After seven years of Halloween going by without a Saw film to accompany it, I deemed it appropriate to indulge this year and went to see the latest entry on All Hallow’s Eve. I was excited to see how the “revamp” of the series turned out, and also was looking forward to watching an actress whom this was her first high-profile film. While that actress regrettably died five minutes in (damn that hydrofluoric acid!), the movie itself landed near the middle of the Saw pile.
The first film is a classic, and allowed James Wan to introduce himself to the world via some chains, a small room, and a hacksaw. The second, while it has its incredulous moments and corny dialogue bits, is pretty good as well. The third movie and all that have come after it — virtually indistinguishable from one another.
The third film stands out for me, only as being the most gruesome of them all, and was when the series went from focusing on the ambiguity of John Kramer’s (Jigsaw’s) morality, to seeing how extreme a death scene can be and how mangled the human body can become. After that shift, the films have been injected with the same formula: an over-the-top plot that is interspersed with over-the-top torture scenes of characters who are too icky to like anyways. But, despite the thinness of the latter movies, it’s been a winning formula, monetary-wise.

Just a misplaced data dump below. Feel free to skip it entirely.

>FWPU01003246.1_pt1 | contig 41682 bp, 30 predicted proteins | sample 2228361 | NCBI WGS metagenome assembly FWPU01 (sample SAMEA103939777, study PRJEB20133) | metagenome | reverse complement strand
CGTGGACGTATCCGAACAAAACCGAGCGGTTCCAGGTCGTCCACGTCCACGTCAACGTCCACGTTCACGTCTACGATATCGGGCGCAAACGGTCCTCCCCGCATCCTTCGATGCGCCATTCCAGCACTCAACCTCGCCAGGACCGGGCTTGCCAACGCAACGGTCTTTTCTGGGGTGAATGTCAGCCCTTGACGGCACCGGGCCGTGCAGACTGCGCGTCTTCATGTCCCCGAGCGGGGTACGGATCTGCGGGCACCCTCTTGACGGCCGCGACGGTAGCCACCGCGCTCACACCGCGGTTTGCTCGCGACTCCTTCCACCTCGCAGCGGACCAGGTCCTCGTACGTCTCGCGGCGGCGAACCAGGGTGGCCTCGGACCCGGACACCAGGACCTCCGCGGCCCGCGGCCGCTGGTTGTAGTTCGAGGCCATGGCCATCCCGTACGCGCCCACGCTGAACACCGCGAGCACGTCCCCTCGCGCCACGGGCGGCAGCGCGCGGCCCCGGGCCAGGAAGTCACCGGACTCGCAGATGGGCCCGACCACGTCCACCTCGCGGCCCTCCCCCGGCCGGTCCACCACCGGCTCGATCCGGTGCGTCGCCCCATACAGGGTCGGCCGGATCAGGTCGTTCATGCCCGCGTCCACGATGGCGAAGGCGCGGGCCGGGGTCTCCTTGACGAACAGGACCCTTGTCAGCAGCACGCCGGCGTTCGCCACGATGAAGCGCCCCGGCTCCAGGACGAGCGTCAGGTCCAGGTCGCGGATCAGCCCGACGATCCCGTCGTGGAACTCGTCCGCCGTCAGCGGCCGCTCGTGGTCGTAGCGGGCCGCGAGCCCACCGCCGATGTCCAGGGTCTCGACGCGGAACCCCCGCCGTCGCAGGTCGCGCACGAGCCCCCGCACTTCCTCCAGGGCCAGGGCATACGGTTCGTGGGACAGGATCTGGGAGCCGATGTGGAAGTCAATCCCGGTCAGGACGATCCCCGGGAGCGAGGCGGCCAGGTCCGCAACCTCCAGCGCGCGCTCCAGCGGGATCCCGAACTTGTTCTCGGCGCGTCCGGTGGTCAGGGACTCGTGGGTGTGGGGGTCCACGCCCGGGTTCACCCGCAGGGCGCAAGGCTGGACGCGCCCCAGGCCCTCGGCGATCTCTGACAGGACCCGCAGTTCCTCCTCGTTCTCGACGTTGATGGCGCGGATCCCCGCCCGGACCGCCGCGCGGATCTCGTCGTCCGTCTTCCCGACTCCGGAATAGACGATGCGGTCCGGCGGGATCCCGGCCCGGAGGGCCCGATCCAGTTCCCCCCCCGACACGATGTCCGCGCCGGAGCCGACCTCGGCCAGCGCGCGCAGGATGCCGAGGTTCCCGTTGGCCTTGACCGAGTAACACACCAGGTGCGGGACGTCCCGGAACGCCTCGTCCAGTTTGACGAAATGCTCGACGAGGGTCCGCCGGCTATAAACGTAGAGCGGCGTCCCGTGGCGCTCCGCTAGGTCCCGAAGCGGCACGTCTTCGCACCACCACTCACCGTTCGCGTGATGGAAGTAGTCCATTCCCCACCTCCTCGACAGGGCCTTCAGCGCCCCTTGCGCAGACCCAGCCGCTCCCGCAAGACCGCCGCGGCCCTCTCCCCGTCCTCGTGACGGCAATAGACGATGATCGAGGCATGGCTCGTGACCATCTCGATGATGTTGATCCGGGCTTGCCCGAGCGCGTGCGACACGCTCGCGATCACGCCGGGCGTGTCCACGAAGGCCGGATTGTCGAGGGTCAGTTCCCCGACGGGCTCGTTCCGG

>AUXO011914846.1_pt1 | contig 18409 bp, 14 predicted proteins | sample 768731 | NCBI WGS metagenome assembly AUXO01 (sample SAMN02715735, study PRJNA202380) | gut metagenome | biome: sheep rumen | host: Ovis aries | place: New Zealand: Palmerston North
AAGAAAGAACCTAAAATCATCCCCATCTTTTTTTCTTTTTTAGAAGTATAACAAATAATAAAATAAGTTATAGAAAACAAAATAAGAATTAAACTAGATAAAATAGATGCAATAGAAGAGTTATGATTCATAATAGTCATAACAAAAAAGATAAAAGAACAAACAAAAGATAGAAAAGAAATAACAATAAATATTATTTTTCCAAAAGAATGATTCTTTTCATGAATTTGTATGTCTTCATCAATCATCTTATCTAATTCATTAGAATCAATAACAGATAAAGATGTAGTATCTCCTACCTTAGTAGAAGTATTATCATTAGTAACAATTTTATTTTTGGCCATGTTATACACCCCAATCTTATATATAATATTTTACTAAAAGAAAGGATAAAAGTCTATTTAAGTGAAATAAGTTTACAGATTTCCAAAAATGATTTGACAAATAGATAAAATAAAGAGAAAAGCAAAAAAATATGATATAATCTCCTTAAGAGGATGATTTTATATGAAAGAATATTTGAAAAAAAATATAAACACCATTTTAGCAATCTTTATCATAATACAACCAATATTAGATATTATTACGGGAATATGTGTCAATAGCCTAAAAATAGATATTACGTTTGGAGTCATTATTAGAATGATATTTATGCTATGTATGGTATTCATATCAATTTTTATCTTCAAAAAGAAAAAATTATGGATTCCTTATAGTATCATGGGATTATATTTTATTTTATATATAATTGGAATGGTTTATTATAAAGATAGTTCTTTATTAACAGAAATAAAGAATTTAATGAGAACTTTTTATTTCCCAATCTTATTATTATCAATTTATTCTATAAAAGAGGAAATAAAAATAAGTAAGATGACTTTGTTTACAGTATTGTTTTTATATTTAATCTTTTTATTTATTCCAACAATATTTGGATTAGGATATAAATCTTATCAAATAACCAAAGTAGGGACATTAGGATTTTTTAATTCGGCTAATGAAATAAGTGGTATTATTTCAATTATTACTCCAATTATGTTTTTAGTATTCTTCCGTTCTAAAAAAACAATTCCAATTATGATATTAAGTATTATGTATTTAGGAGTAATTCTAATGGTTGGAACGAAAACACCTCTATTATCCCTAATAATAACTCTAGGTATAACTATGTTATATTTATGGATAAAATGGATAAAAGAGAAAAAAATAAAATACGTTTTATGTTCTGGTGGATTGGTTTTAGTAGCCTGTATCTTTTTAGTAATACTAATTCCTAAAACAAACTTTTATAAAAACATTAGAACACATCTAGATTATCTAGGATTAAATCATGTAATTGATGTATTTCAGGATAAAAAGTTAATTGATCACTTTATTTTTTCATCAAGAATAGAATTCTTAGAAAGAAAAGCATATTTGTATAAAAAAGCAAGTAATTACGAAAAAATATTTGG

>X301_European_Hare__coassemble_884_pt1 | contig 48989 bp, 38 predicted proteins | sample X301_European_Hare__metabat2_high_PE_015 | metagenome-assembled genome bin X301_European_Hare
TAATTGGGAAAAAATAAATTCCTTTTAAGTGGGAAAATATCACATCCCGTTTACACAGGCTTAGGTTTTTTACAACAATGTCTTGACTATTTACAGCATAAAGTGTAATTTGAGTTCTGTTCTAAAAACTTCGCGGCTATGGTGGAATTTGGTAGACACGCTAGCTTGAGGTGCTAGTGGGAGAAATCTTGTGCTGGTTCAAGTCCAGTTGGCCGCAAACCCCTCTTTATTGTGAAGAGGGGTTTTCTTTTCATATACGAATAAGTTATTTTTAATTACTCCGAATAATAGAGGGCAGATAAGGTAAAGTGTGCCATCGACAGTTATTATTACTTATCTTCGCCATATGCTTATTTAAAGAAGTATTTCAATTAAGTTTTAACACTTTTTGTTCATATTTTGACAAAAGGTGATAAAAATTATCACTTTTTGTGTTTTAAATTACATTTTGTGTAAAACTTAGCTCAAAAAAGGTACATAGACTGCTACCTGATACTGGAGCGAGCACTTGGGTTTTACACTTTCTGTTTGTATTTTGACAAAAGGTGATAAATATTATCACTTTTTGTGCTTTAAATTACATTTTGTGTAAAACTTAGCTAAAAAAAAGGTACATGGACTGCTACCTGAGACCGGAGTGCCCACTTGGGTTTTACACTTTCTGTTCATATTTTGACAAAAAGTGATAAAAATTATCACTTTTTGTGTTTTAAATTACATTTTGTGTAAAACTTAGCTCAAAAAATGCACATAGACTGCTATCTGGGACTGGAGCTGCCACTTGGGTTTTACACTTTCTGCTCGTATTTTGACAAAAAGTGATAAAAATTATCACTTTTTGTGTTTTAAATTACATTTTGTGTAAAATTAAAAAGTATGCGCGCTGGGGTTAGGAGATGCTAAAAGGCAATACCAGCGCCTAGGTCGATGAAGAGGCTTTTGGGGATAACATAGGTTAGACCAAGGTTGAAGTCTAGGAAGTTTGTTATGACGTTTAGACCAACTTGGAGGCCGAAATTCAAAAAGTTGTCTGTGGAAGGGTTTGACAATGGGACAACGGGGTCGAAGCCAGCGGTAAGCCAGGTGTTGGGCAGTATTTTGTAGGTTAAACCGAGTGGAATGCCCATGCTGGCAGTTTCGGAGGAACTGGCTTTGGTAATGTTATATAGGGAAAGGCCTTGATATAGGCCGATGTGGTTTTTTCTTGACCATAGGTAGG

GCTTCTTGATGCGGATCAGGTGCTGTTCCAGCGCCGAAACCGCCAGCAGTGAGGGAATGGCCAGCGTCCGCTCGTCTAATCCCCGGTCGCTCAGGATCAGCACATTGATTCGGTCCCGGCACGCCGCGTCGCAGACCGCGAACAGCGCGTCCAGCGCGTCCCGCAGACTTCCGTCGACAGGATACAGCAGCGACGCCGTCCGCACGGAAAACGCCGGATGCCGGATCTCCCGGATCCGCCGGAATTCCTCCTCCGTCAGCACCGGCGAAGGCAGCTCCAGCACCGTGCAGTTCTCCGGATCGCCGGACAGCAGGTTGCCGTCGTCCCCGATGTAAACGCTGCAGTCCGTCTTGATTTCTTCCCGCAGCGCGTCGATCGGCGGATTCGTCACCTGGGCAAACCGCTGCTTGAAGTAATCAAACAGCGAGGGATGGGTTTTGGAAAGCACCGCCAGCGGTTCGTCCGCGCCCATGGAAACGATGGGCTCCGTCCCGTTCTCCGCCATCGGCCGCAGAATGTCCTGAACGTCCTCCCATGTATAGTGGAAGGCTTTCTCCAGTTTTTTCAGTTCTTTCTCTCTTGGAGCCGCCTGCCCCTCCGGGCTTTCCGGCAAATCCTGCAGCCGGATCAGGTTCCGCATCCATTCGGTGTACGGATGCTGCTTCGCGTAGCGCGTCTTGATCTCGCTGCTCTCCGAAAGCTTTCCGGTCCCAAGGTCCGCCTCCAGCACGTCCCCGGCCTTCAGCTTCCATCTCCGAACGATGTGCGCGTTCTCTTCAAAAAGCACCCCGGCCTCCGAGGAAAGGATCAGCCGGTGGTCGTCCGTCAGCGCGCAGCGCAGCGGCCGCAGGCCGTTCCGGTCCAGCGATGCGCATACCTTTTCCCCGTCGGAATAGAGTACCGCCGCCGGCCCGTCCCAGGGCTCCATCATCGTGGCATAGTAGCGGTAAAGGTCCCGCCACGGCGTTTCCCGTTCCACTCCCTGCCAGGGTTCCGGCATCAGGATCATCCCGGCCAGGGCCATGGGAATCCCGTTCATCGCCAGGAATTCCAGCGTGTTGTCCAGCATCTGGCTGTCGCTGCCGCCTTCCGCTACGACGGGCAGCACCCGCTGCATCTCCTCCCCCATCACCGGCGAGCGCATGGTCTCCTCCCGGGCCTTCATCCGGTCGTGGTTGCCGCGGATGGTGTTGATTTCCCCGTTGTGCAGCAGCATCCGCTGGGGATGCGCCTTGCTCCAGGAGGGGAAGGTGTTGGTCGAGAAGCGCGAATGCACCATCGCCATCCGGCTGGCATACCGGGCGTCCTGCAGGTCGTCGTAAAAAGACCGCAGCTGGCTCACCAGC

Jigsaw, while it can be considered a stand-alone film, continues this formula instead of hearkening back to the origins. Not as grotesque as the ones before it, but still very much wince-inducing. If you’ve seen any of the other films, you’ll know what to expect from this one: people get trapped, detectives try to solve the mystery, and once that mystery gets solved, the “killer” explains everything while the film flashes back to everything in the last 2-3 minutes, a severe lashing of information that leaves one astounded that they could soak up all the revealing.
I would rank Jigsaw as maybe the fourth best film in the series, as it’s not terrible; being a fan of the series will definitely aid in taking it for what it’s worth. And, lest ye not forget…even though John Kramer died 5 movies ago, Tobin Bell still graces us with his seemingly eternal presence! As long as that man continues to be in the films, I will have to continue to see them.
>> Person to see this movie with: Your friendly, neighborhood sadist.